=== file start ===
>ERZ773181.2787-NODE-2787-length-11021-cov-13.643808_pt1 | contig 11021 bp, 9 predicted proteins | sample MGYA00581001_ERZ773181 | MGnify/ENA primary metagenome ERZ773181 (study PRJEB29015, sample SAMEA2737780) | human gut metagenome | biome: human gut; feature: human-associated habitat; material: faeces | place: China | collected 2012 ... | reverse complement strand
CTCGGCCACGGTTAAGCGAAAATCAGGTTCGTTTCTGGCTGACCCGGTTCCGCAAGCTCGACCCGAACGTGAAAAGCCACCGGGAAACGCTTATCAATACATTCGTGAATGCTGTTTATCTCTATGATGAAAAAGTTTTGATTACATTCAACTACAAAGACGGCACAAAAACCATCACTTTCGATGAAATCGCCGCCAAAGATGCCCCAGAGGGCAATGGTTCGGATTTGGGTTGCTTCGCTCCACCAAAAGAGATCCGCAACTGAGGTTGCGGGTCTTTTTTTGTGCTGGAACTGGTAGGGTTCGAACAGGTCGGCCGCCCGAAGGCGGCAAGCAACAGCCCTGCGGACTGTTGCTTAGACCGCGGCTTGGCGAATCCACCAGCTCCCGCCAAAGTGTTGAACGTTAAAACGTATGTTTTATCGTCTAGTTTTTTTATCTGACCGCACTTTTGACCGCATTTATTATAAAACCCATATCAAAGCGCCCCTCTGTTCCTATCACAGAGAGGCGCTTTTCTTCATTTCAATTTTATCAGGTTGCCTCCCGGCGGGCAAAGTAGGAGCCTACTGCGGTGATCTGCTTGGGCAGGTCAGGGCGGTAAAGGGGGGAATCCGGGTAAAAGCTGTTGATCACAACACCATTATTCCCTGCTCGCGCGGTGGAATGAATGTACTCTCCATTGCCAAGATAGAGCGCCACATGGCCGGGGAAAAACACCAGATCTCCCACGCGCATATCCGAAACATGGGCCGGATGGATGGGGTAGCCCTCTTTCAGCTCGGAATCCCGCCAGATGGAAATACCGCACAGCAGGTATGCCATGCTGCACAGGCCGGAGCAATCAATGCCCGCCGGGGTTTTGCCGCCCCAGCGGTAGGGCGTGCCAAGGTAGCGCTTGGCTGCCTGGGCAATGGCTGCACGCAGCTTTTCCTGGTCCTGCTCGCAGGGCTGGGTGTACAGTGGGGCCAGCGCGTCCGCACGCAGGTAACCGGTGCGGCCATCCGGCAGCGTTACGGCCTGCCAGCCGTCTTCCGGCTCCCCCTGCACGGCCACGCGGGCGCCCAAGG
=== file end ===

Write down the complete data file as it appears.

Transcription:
>ERZ773181.2787-NODE-2787-length-11021-cov-13.643808_pt1 | contig 11021 bp, 9 predicted proteins | sample MGYA00581001_ERZ773181 | MGnify/ENA primary metagenome ERZ773181 (study PRJEB29015, sample SAMEA2737780) | human gut metagenome | biome: human gut; feature: human-associated habitat; material: faeces | place: China | collected 2012 ... | reverse complement strand
CTCGGCCACGGTTAAGCGAAAATCAGGTTCGTTTCTGGCTGACCCGGTTCCGCAAGCTCGACCCGAACGTGAAAAGCCACCGGGAAACGCTTATCAATACATTCGTGAATGCTGTTTATCTCTATGATGAAAAAGTTTTGATTACATTCAACTACAAAGACGGCACAAAAACCATCACTTTCGATGAAATCGCCGCCAAAGATGCCCCAGAGGGCAATGGTTCGGATTTGGGTTGCTTCGCTCCACCAAAAGAGATCCGCAACTGAGGTTGCGGGTCTTTTTTTGTGCTGGAACTGGTAGGGTTCGAACAGGTCGGCCGCCCGAAGGCGGCAAGCAACAGCCCTGCGGACTGTTGCTTAGACCGCGGCTTGGCGAATCCACCAGCTCCCGCCAAAGTGTTGAACGTTAAAACGTATGTTTTATCGTCTAGTTTTTTTATCTGACCGCACTTTTGACCGCATTTATTATAAAACCCATATCAAAGCGCCCCTCTGTTCCTATCACAGAGAGGCGCTTTTCTTCATTTCAATTTTATCAGGTTGCCTCCCGGCGGGCAAAGTAGGAGCCTACTGCGGTGATCTGCTTGGGCAGGTCAGGGCGGTAAAGGGGGGAATCCGGGTAAAAGCTGTTGATCACAACACCATTATTCCCTGCTCGCGCGGTGGAATGAATGTACTCTCCATTGCCAAGATAGAGCGCCACATGGCCGGGGAAAAACACCAGATCTCCCACGCGCATATCCGAAACATGGGCCGGATGGATGGGGTAGCCCTCTTTCAGCTCGGAATCCCGCCAGATGGAAATACCGCACAGCAGGTATGCCATGCTGCACAGGCCGGAGCAATCAATGCCCGCCGGGGTTTTGCCGCCCCAGCGGTAGGGCGTGCCAAGGTAGCGCTTGGCTGCCTGGGCAATGGCTGCACGCAGCTTTTCCTGGTCCTGCTCGCAGGGCTGGGTGTACAGTGGGGCCAGCGCGTCCGCACGCAGGTAACCGGTGCGGCCATCCGGCAGCGTTACGGCCTGCCAGCCGTCTTCCGGCTCCCCCTGCACGGCCACGCGGGCGCCCAAGG